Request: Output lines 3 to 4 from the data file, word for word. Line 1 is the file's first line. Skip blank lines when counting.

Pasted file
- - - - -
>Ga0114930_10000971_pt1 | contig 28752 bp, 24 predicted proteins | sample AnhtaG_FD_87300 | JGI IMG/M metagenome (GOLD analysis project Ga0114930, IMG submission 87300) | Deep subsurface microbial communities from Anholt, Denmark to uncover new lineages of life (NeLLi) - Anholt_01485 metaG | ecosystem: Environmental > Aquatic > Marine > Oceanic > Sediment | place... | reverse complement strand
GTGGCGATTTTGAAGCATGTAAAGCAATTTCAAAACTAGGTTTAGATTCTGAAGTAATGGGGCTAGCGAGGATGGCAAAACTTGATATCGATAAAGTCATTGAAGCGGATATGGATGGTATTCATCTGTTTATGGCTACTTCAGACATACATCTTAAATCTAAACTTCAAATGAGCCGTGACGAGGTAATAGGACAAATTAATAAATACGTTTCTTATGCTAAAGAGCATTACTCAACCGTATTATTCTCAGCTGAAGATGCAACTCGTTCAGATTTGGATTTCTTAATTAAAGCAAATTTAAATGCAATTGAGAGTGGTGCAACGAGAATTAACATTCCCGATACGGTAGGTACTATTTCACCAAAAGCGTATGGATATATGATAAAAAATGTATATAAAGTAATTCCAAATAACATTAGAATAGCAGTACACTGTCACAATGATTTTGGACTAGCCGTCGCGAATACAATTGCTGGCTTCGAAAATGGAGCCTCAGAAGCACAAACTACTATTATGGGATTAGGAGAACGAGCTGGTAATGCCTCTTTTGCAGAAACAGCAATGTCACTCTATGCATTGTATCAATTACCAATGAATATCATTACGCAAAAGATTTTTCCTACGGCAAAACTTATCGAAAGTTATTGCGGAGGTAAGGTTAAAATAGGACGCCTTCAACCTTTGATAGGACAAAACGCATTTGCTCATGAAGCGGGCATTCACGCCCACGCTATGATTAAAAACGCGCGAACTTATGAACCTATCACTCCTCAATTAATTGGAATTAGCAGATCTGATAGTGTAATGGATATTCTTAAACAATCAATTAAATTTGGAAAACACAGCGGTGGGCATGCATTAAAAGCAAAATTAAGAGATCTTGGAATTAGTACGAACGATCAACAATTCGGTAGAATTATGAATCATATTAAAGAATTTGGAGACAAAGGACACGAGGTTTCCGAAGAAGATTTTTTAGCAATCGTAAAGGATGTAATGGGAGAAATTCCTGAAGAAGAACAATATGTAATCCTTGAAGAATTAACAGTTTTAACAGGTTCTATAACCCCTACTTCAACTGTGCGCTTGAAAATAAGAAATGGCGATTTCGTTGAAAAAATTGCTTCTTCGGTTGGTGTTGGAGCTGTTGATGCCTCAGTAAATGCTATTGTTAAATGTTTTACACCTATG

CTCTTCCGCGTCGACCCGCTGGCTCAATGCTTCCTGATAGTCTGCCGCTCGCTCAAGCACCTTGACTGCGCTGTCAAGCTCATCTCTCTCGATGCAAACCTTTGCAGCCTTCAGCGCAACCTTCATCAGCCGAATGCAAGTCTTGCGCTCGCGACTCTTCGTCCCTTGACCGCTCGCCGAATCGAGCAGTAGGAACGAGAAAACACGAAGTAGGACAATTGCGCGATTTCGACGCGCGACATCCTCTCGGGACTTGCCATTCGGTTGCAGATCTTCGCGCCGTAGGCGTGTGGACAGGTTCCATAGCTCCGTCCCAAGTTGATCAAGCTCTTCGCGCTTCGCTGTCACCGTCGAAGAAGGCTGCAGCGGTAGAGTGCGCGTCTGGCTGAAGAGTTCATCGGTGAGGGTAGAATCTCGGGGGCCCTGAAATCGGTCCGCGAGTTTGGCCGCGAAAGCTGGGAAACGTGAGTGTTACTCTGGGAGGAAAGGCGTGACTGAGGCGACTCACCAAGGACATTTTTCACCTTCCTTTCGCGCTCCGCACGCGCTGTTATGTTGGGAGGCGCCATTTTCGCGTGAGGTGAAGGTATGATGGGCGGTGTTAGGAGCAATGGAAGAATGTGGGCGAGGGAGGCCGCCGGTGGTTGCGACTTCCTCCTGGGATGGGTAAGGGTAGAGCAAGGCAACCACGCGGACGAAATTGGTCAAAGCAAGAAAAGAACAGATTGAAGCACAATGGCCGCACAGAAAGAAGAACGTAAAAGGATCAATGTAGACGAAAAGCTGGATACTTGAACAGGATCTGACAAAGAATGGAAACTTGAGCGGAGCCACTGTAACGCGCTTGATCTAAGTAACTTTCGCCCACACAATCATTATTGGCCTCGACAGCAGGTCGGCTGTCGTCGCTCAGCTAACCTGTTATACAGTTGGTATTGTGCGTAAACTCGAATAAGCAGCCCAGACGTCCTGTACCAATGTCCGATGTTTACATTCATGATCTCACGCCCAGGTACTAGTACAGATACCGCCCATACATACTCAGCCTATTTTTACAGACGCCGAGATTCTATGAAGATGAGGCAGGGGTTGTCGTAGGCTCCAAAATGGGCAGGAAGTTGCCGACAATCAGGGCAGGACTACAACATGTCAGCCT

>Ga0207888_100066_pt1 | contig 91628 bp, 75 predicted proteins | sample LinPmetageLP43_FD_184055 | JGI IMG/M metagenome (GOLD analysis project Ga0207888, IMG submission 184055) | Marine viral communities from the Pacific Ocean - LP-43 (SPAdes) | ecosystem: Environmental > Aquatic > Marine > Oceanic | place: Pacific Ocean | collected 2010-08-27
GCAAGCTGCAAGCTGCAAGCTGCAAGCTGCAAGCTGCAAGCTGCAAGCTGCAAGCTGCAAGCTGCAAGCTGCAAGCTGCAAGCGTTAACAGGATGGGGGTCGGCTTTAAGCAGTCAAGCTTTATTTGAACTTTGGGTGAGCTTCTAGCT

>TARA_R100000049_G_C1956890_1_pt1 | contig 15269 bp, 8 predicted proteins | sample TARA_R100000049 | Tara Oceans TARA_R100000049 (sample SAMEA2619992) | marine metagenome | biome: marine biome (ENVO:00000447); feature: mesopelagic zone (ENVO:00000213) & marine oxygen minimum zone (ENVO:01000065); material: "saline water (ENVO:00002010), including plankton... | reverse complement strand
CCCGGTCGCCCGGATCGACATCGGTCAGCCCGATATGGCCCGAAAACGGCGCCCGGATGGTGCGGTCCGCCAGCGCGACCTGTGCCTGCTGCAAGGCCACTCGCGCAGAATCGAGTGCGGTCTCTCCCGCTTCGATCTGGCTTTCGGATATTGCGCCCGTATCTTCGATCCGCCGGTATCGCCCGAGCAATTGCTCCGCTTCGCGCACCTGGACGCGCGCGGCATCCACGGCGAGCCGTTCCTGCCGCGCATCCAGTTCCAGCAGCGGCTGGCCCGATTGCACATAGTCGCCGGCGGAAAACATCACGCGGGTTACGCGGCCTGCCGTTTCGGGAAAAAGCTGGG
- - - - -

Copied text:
CTCTTCCGCGTCGACCCGCTGGCTCAATGCTTCCTGATAGTCTGCCGCTCGCTCAAGCACCTTGACTGCGCTGTCAAGCTCATCTCTCTCGATGCAAACCTTTGCAGCCTTCAGCGCAACCTTCATCAGCCGAATGCAAGTCTTGCGCTCGCGACTCTTCGTCCCTTGACCGCTCGCCGAATCGAGCAGTAGGAACGAGAAAACACGAAGTAGGACAATTGCGCGATTTCGACGCGCGACATCCTCTCGGGACTTGCCATTCGGTTGCAGATCTTCGCGCCGTAGGCGTGTGGACAGGTTCCATAGCTCCGTCCCAAGTTGATCAAGCTCTTCGCGCTTCGCTGTCACCGTCGAAGAAGGCTGCAGCGGTAGAGTGCGCGTCTGGCTGAAGAGTTCATCGGTGAGGGTAGAATCTCGGGGGCCCTGAAATCGGTCCGCGAGTTTGGCCGCGAAAGCTGGGAAACGTGAGTGTTACTCTGGGAGGAAAGGCGTGACTGAGGCGACTCACCAAGGACATTTTTCACCTTCCTTTCGCGCTCCGCACGCGCTGTTATGTTGGGAGGCGCCATTTTCGCGTGAGGTGAAGGTATGATGGGCGGTGTTAGGAGCAATGGAAGAATGTGGGCGAGGGAGGCCGCCGGTGGTTGCGACTTCCTCCTGGGATGGGTAAGGGTAGAGCAAGGCAACCACGCGGACGAAATTGGTCAAAGCAAGAAAAGAACAGATTGAAGCACAATGGCCGCACAGAAAGAAGAACGTAAAAGGATCAATGTAGACGAAAAGCTGGATACTTGAACAGGATCTGACAAAGAATGGAAACTTGAGCGGAGCCACTGTAACGCGCTTGATCTAAGTAACTTTCGCCCACACAATCATTATTGGCCTCGACAGCAGGTCGGCTGTCGTCGCTCAGCTAACCTGTTATACAGTTGGTATTGTGCGTAAACTCGAATAAGCAGCCCAGACGTCCTGTACCAATGTCCGATGTTTACATTCATGATCTCACGCCCAGGTACTAGTACAGATACCGCCCATACATACTCAGCCTATTTTTACAGACGCCGAGATTCTATGAAGATGAGGCAGGGGTTGTCGTAGGCTCCAAAATGGGCAGGAAGTTGCCGACAATCAGGGCAGGACTACAACATGTCAGCCT

>Ga0207888_100066_pt1 | contig 91628 bp, 75 predicted proteins | sample LinPmetageLP43_FD_184055 | JGI IMG/M metagenome (GOLD analysis project Ga0207888, IMG submission 184055) | Marine viral communities from the Pacific Ocean - LP-43 (SPAdes) | ecosystem: Environmental > Aquatic > Marine > Oceanic | place: Pacific Ocean | collected 2010-08-27